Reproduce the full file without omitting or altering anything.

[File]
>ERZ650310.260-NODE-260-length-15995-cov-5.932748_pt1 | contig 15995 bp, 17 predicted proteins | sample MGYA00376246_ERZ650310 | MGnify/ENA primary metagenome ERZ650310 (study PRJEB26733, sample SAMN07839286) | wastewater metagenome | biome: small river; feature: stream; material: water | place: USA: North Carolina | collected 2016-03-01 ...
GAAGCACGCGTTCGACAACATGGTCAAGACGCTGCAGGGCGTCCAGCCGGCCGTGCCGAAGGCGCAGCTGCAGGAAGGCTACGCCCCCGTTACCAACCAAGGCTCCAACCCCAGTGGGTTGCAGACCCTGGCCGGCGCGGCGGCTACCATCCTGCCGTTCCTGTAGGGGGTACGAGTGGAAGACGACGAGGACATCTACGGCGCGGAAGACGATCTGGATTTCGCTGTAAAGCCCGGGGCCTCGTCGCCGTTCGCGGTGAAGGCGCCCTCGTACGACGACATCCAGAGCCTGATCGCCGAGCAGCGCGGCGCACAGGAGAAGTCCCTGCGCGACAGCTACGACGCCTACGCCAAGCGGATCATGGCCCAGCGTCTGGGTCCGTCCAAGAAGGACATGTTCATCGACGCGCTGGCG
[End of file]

>ERZ650310.260-NODE-260-length-15995-cov-5.932748_pt1 | contig 15995 bp, 17 predicted proteins | sample MGYA00376246_ERZ650310 | MGnify/ENA primary metagenome ERZ650310 (study PRJEB26733, sample SAMN07839286) | wastewater metagenome | biome: small river; feature: stream; material: water | place: USA: North Carolina | collected 2016-03-01 ...
GAAGCACGCGTTCGACAACATGGTCAAGACGCTGCAGGGCGTCCAGCCGGCCGTGCCGAAGGCGCAGCTGCAGGAAGGCTACGCCCCCGTTACCAACCAAGGCTCCAACCCCAGTGGGTTGCAGACCCTGGCCGGCGCGGCGGCTACCATCCTGCCGTTCCTGTAGGGGGTACGAGTGGAAGACGACGAGGACATCTACGGCGCGGAAGACGATCTGGATTTCGCTGTAAAGCCCGGGGCCTCGTCGCCGTTCGCGGTGAAGGCGCCCTCGTACGACGACATCCAGAGCCTGATCGCCGAGCAGCGCGGCGCACAGGAGAAGTCCCTGCGCGACAGCTACGACGCCTACGCCAAGCGGATCATGGCCCAGCGTCTGGGTCCGTCCAAGAAGGACATGTTCATCGACGCGCTGGCG